I had a built in “family” when I moved to England in 1984, attending college with Charles, whose family are farmers in Yorkshire.
I had spent time with them when I’d traveled around Europe after college. So on weekends, I’d travel up to North Yorkshire for shooting parties. Those were great times, usually about 12 of us would stay in the house, with its dozen bedrooms.
The men would shoot game during the day and the girls would accompany them. In the evening, we’d have drinks in the drawing room, with Smoked Trout Mousse , then supper in the dining room that seated 22. Later, we’d play parlor games. It was a magical, 1940’s PBS drama, kind of time. On quieter weekends, we would go rabbit hunting to thin the population. I learned how to shoot a shotgun and a rifle, and the difference between them.
Although both the rabbit and game population were completely safe from me, I did learn to love the taste of game. My flatmates in London were all barristers. Perry, whose family owned our flat, was the son of a lord. When he would return from his own shooting weekends on his estate, he’d bring back a few brace of pheasant for us. Before we could eat them, he would hang them in our garage until they were properly “gamey”. If I recall correctly, a week or so, was about right.
When it was time to actually prepare them, Perry would have to pluck and remove the shot from the birds. This is not generally a popular job, but since I knew I probably wouldn’t have many opportunities to learn how to prepare a game bird, I offered to help him. I remember sitting on stools in the garage, plucking pheasant feathers onto newspaper and chatting about life.
I prepared a couple of pheasant for a dinner party one evening using a recipe I had clipped out of the London Times. The recipe calls for marinating the birds in strawberries for a couple of days. I think game goes really well with fruit, so I’ve developed my own easier recipe, using oranges and the slow cooker.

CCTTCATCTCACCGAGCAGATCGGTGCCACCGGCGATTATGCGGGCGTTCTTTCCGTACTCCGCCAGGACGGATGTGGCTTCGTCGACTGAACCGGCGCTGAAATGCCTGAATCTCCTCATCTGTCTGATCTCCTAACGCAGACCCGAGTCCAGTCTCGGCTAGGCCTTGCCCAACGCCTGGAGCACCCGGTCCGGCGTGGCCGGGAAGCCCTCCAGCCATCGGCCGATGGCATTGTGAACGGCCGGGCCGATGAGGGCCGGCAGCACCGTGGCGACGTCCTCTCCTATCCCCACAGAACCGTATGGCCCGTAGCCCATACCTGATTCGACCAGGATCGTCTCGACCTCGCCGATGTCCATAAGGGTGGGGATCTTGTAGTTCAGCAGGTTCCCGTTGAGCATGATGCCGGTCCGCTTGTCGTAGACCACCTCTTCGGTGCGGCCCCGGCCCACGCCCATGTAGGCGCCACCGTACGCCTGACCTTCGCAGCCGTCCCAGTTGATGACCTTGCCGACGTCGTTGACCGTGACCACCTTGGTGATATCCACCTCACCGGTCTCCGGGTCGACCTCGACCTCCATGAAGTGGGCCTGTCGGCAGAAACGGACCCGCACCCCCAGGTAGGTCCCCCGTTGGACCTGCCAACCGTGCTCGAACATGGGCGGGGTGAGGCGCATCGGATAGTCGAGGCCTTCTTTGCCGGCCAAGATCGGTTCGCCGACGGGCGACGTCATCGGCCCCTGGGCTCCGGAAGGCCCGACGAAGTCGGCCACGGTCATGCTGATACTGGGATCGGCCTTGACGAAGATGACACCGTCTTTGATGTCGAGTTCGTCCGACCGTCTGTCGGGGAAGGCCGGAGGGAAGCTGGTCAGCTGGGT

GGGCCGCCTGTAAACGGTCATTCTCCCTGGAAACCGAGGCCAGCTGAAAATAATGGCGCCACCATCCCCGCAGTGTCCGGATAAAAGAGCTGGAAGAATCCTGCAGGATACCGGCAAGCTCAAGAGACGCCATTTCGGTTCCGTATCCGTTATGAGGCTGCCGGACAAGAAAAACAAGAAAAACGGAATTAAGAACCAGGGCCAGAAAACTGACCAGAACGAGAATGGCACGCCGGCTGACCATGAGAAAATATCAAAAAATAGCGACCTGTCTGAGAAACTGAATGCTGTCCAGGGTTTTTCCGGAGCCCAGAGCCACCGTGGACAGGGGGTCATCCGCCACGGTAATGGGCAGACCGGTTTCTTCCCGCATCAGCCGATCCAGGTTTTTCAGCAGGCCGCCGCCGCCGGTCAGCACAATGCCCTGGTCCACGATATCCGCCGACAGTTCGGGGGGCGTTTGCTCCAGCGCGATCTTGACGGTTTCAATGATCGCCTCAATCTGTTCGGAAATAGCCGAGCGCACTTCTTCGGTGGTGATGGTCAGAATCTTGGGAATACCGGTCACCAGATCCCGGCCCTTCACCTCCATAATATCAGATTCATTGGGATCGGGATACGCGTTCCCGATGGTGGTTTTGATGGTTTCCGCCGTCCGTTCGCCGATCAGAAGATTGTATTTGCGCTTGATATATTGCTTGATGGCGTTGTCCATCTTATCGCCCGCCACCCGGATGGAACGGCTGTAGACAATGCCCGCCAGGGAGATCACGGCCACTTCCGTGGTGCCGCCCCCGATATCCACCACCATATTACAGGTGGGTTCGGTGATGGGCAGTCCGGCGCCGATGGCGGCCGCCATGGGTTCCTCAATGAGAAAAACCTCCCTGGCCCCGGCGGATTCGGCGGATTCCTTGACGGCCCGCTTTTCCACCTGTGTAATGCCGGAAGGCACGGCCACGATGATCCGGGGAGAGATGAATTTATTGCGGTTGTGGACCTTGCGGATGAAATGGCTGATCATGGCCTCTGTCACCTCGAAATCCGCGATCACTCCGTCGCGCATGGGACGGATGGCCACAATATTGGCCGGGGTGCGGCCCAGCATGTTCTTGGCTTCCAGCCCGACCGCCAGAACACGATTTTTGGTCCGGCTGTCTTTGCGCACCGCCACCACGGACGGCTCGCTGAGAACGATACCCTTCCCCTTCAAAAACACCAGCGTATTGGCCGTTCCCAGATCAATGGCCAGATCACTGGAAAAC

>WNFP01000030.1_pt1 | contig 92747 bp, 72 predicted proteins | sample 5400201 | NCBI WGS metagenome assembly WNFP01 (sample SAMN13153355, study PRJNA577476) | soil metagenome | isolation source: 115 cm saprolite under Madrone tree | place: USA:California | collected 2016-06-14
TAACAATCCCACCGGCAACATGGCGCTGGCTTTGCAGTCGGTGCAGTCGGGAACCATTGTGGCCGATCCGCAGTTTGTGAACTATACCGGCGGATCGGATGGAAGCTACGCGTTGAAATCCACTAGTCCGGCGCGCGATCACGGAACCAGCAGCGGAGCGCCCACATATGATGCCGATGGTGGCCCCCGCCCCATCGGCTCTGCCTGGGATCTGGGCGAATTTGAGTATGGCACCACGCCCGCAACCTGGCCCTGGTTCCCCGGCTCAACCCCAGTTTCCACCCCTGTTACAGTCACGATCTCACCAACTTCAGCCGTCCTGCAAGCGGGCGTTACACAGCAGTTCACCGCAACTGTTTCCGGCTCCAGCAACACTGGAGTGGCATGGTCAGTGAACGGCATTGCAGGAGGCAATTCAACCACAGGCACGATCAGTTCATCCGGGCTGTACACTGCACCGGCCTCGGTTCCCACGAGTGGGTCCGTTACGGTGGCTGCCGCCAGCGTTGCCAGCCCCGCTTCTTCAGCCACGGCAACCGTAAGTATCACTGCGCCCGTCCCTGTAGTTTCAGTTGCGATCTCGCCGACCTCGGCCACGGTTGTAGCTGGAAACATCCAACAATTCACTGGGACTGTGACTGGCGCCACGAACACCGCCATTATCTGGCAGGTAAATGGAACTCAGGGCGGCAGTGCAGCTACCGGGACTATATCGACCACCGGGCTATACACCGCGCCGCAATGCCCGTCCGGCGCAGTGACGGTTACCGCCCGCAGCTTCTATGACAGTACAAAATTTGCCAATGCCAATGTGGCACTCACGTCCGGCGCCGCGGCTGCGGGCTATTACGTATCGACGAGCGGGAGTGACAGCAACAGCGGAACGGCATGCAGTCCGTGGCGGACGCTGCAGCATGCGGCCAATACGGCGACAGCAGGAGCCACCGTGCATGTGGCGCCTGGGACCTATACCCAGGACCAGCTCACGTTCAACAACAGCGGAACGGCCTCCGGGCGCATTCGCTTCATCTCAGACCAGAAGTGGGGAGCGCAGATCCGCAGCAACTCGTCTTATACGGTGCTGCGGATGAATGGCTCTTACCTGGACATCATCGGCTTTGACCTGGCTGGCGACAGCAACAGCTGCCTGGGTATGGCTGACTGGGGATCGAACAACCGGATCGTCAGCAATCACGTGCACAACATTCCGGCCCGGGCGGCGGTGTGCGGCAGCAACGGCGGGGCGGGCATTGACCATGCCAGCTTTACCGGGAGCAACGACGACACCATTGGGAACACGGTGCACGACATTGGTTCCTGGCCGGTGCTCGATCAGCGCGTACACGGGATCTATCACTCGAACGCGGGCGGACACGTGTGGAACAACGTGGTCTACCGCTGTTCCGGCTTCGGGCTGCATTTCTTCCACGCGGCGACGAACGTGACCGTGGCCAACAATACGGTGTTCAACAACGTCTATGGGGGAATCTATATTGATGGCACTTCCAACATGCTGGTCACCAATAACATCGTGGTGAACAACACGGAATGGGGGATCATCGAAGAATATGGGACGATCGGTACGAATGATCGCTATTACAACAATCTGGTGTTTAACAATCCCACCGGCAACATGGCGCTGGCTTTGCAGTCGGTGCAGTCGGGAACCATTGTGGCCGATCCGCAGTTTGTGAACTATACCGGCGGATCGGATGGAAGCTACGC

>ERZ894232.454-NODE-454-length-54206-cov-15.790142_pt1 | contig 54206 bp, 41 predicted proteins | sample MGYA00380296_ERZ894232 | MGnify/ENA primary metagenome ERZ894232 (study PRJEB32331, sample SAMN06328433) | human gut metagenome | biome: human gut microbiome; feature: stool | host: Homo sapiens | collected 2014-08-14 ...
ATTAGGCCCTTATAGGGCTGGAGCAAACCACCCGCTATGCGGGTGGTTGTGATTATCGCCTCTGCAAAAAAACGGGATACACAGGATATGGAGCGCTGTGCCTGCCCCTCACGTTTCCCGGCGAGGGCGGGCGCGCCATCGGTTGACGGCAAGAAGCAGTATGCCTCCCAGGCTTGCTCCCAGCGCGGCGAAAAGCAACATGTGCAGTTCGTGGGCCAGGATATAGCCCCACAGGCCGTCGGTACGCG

It calls for Cornish game hens, which is pretty much the only “game” bird you can get outside of England, unless you have friends in game-bird country.
If you do ever get to eat real wild game, it is not unusual to get some shot in your meat, and completely appropriate to set said shot on your dinner plate. I serve these Game Hens with Cranberry Pecan Wild Rice.
Enjoy the Cornish game hens recipe.
Slow-Cooker Cornish Game Hen with Grand Marnier Sauce
- 2 Cornish game hens split down the back and flattened out to fit inside a large slow-cooker
- Zest and juice of one orange
- 4 tablespoons gluten free soy sauce
- 1 clove of garlic minced
- 2 tablespoons of honey
- 1 tablespoon of brown sugar
- 1/2 tsp. kosher salt
- 2 tablespoons butter
- 1 tablespoons Grand Mariner
- Mix all the above ingredients together and put in a crock pot.
- Split the birds down the back and flatten them out and put in crock pot.
- Cook on high for about 3 hours.
- Remove birds from crock pot and strain the juices.
- Heat the remaining juice/marinade over a medium heat until reduced by half and slightly thicker. Remove from heat.
- Finish sauce by whisking in 3-4 tablespoons butter and 1 tablespoon of Grand Mariner.
- Finish birds by browning skin under broiler for a couple of minutes until the skin in golden brown.
- Spoon some sauce over each bird.